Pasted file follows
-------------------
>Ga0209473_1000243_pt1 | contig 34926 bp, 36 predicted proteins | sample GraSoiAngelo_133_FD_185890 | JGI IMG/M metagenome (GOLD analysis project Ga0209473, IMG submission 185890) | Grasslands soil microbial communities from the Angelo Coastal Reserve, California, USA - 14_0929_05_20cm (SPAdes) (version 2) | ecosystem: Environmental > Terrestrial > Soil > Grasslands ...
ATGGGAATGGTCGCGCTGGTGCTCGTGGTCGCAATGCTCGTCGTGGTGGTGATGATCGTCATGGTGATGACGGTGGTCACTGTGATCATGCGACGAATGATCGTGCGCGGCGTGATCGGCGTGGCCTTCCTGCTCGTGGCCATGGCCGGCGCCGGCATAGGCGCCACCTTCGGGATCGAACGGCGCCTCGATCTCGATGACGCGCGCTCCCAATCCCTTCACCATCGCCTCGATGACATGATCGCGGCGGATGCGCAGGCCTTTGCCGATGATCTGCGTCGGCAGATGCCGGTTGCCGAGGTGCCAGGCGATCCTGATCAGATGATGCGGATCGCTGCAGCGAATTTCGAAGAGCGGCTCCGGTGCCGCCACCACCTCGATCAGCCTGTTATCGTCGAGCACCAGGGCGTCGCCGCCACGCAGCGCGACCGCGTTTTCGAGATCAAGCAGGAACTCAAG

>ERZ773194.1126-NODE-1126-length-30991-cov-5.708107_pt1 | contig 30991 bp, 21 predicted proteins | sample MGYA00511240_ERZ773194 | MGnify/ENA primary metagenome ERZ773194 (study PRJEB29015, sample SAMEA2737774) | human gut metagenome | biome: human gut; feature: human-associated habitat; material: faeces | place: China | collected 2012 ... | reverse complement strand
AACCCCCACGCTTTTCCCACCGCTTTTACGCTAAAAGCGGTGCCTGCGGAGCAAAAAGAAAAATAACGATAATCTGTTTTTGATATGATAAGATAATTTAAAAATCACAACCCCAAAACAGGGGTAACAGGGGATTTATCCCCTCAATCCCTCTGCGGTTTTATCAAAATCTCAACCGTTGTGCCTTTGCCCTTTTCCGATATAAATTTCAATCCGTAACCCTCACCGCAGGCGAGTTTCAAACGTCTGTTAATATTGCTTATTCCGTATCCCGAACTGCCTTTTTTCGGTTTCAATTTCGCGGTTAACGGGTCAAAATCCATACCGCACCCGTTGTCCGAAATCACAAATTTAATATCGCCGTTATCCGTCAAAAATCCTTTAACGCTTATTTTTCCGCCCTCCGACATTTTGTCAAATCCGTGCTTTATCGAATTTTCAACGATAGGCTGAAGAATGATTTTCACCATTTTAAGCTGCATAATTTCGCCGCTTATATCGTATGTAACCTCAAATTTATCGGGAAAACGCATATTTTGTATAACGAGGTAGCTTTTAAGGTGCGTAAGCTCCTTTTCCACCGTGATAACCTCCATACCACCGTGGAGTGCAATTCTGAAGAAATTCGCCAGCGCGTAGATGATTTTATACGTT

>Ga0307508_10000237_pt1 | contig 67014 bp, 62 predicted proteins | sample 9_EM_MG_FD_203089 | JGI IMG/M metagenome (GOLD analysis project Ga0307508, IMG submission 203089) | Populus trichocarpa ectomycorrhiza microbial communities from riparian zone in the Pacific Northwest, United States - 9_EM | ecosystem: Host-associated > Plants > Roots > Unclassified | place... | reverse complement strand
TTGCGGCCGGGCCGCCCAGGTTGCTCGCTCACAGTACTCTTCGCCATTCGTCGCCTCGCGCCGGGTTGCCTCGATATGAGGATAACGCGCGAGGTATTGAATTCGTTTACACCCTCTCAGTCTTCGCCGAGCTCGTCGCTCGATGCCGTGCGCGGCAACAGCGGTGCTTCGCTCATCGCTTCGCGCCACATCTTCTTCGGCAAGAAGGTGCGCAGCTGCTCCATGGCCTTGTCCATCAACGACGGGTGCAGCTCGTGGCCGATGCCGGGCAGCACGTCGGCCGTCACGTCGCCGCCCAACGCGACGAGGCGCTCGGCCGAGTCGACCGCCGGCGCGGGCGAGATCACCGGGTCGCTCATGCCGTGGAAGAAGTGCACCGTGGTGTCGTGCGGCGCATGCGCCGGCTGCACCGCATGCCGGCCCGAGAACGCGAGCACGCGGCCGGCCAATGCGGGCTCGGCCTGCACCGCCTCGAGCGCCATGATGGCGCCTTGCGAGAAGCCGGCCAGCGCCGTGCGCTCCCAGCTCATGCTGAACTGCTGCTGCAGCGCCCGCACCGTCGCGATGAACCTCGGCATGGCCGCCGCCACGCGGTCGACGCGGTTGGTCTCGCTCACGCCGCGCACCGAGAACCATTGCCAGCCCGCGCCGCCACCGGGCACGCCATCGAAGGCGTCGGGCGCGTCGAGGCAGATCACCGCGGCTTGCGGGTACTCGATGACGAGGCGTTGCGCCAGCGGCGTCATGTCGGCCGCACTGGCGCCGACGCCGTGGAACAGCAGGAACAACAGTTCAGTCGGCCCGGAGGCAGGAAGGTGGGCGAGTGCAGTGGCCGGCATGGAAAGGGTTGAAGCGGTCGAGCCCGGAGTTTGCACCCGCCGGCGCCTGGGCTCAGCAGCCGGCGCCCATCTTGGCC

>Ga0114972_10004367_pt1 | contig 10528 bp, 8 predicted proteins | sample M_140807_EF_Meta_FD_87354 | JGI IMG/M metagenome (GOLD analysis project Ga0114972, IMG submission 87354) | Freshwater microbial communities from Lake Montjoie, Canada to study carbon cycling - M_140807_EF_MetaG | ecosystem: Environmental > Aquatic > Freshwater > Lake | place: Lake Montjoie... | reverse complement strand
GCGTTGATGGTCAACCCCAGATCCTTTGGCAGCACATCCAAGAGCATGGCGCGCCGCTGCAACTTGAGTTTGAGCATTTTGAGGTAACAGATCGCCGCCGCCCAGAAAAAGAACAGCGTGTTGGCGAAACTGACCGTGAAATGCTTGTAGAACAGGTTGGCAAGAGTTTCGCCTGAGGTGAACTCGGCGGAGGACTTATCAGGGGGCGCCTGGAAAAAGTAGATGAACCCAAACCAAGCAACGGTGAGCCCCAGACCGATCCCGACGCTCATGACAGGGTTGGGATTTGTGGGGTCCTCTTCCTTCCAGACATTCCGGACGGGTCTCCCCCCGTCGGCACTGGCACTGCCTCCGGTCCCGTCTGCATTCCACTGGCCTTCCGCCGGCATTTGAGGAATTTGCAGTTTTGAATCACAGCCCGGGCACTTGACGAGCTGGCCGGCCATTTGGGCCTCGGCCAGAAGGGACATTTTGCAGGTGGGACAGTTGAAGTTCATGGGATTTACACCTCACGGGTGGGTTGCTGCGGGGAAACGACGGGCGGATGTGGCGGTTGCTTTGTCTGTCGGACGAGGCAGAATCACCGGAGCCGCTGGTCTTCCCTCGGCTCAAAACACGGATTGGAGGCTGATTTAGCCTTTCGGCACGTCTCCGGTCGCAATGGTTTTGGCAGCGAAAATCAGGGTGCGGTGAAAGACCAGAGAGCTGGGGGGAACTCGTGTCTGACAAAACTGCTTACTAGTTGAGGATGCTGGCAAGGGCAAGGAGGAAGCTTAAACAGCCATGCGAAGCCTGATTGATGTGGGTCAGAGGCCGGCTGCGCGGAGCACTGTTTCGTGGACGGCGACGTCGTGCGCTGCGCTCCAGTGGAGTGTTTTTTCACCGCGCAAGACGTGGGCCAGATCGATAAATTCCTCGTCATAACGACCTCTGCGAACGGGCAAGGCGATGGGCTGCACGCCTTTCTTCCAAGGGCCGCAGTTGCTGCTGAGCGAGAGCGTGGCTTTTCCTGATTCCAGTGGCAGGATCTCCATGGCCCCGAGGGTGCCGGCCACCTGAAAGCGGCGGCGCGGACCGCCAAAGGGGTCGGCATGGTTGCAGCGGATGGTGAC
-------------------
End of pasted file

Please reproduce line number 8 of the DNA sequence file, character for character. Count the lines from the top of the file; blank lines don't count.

GCGTTGATGGTCAACCCCAGATCCTTTGGCAGCACATCCAAGAGCATGGCGCGCCGCTGCAACTTGAGTTTGAGCATTTTGAGGTAACAGATCGCCGCCGCCCAGAAAAAGAACAGCGTGTTGGCGAAACTGACCGTGAAATGCTTGTAGAACAGGTTGGCAAGAGTTTCGCCTGAGGTGAACTCGGCGGAGGACTTATCAGGGGGCGCCTGGAAAAAGTAGATGAACCCAAACCAAGCAACGGTGAGCCCCAGACCGATCCCGACGCTCATGACAGGGTTGGGATTTGTGGGGTCCTCTTCCTTCCAGACATTCCGGACGGGTCTCCCCCCGTCGGCACTGGCACTGCCTCCGGTCCCGTCTGCATTCCACTGGCCTTCCGCCGGCATTTGAGGAATTTGCAGTTTTGAATCACAGCCCGGGCACTTGACGAGCTGGCCGGCCATTTGGGCCTCGGCCAGAAGGGACATTTTGCAGGTGGGACAGTTGAAGTTCATGGGATTTACACCTCACGGGTGGGTTGCTGCGGGGAAACGACGGGCGGATGTGGCGGTTGCTTTGTCTGTCGGACGAGGCAGAATCACCGGAGCCGCTGGTCTTCCCTCGGCTCAAAACACGGATTGGAGGCTGATTTAGCCTTTCGGCACGTCTCCGGTCGCAATGGTTTTGGCAGCGAAAATCAGGGTGCGGTGAAAGACCAGAGAGCTGGGGGGAACTCGTGTCTGACAAAACTGCTTACTAGTTGAGGATGCTGGCAAGGGCAAGGAGGAAGCTTAAACAGCCATGCGAAGCCTGATTGATGTGGGTCAGAGGCCGGCTGCGCGGAGCACTGTTTCGTGGACGGCGACGTCGTGCGCTGCGCTCCAGTGGAGTGTTTTTTCACCGCGCAAGACGTGGGCCAGATCGATAAATTCCTCGTCATAACGACCTCTGCGAACGGGCAAGGCGATGGGCTGCACGCCTTTCTTCCAAGGGCCGCAGTTGCTGCTGAGCGAGAGCGTGGCTTTTCCTGATTCCAGTGGCAGGATCTCCATGGCCCCGAGGGTGCCGGCCACCTGAAAGCGGCGGCGCGGACCGCCAAAGGGGTCGGCATGGTTGCAGCGGATGGTGAC